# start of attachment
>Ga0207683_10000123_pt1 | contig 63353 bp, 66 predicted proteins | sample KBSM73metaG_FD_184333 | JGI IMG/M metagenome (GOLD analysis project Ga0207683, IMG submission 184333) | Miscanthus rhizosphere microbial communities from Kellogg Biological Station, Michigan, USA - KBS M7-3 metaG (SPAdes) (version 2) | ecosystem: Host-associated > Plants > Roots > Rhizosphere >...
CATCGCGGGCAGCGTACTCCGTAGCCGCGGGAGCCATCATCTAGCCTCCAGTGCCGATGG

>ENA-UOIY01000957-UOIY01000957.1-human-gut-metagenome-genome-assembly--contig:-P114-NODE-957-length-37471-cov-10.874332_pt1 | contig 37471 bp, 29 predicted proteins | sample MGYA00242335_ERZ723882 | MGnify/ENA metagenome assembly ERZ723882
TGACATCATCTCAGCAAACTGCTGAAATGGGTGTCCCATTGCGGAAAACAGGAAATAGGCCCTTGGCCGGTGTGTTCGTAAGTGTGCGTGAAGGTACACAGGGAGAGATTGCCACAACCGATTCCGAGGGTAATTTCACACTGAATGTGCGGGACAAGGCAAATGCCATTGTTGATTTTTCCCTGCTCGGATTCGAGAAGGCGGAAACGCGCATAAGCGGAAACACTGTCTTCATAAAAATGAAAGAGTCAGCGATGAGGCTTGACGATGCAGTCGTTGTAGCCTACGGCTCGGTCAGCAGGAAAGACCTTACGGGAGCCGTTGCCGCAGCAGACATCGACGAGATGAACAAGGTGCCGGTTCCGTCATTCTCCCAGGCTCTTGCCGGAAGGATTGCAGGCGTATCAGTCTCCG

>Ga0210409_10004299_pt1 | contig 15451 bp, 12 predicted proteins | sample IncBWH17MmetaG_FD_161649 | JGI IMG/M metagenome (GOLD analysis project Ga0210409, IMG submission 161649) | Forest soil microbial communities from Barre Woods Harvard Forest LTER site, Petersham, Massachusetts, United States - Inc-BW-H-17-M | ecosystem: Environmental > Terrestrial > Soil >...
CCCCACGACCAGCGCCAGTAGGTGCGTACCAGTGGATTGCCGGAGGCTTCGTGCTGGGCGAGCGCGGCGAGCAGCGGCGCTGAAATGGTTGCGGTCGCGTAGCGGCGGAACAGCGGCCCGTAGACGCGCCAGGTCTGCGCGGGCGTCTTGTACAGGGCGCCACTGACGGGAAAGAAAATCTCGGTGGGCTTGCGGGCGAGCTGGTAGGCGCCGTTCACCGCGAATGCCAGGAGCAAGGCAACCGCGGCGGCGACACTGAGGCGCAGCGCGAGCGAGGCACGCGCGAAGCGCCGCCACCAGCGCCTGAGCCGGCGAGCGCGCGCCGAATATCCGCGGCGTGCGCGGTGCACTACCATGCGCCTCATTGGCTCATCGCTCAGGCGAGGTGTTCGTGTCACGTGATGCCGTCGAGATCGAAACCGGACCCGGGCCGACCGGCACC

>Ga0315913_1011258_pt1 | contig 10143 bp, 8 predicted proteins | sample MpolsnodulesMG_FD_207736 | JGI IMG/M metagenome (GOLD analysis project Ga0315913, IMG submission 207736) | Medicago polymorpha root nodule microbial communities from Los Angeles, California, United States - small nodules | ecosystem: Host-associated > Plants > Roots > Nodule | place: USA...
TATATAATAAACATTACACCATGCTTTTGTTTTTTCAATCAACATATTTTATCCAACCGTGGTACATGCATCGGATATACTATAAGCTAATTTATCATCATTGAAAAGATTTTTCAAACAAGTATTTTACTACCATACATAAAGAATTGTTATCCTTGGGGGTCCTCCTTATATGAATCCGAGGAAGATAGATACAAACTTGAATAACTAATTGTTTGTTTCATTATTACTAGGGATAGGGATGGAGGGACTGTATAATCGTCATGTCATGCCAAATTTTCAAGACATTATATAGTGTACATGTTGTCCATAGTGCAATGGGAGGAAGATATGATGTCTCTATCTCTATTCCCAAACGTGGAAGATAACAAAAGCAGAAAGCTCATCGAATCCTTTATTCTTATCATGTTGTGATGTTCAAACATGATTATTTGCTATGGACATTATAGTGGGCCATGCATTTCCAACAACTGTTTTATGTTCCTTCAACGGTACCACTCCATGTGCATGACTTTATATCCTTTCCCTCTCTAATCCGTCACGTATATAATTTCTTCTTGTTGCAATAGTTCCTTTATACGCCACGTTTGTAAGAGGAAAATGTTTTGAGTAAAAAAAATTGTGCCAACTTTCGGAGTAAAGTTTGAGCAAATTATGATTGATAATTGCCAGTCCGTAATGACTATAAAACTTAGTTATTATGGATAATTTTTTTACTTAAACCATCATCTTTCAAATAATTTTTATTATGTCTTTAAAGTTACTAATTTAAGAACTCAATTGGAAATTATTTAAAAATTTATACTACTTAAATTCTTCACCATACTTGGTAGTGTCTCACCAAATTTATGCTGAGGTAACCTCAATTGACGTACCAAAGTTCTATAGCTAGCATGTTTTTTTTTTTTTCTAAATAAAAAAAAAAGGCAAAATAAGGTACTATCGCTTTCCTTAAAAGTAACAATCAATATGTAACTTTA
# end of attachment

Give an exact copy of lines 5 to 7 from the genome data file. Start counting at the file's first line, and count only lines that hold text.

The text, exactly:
>Ga0210409_10004299_pt1 | contig 15451 bp, 12 predicted proteins | sample IncBWH17MmetaG_FD_161649 | JGI IMG/M metagenome (GOLD analysis project Ga0210409, IMG submission 161649) | Forest soil microbial communities from Barre Woods Harvard Forest LTER site, Petersham, Massachusetts, United States - Inc-BW-H-17-M | ecosystem: Environmental > Terrestrial > Soil >...
CCCCACGACCAGCGCCAGTAGGTGCGTACCAGTGGATTGCCGGAGGCTTCGTGCTGGGCGAGCGCGGCGAGCAGCGGCGCTGAAATGGTTGCGGTCGCGTAGCGGCGGAACAGCGGCCCGTAGACGCGCCAGGTCTGCGCGGGCGTCTTGTACAGGGCGCCACTGACGGGAAAGAAAATCTCGGTGGGCTTGCGGGCGAGCTGGTAGGCGCCGTTCACCGCGAATGCCAGGAGCAAGGCAACCGCGGCGGCGACACTGAGGCGCAGCGCGAGCGAGGCACGCGCGAAGCGCCGCCACCAGCGCCTGAGCCGGCGAGCGCGCGCCGAATATCCGCGGCGTGCGCGGTGCACTACCATGCGCCTCATTGGCTCATCGCTCAGGCGAGGTGTTCGTGTCACGTGATGCCGTCGAGATCGAAACCGGACCCGGGCCGACCGGCACC

>Ga0315913_1011258_pt1 | contig 10143 bp, 8 predicted proteins | sample MpolsnodulesMG_FD_207736 | JGI IMG/M metagenome (GOLD analysis project Ga0315913, IMG submission 207736) | Medicago polymorpha root nodule microbial communities from Los Angeles, California, United States - small nodules | ecosystem: Host-associated > Plants > Roots > Nodule | place: USA...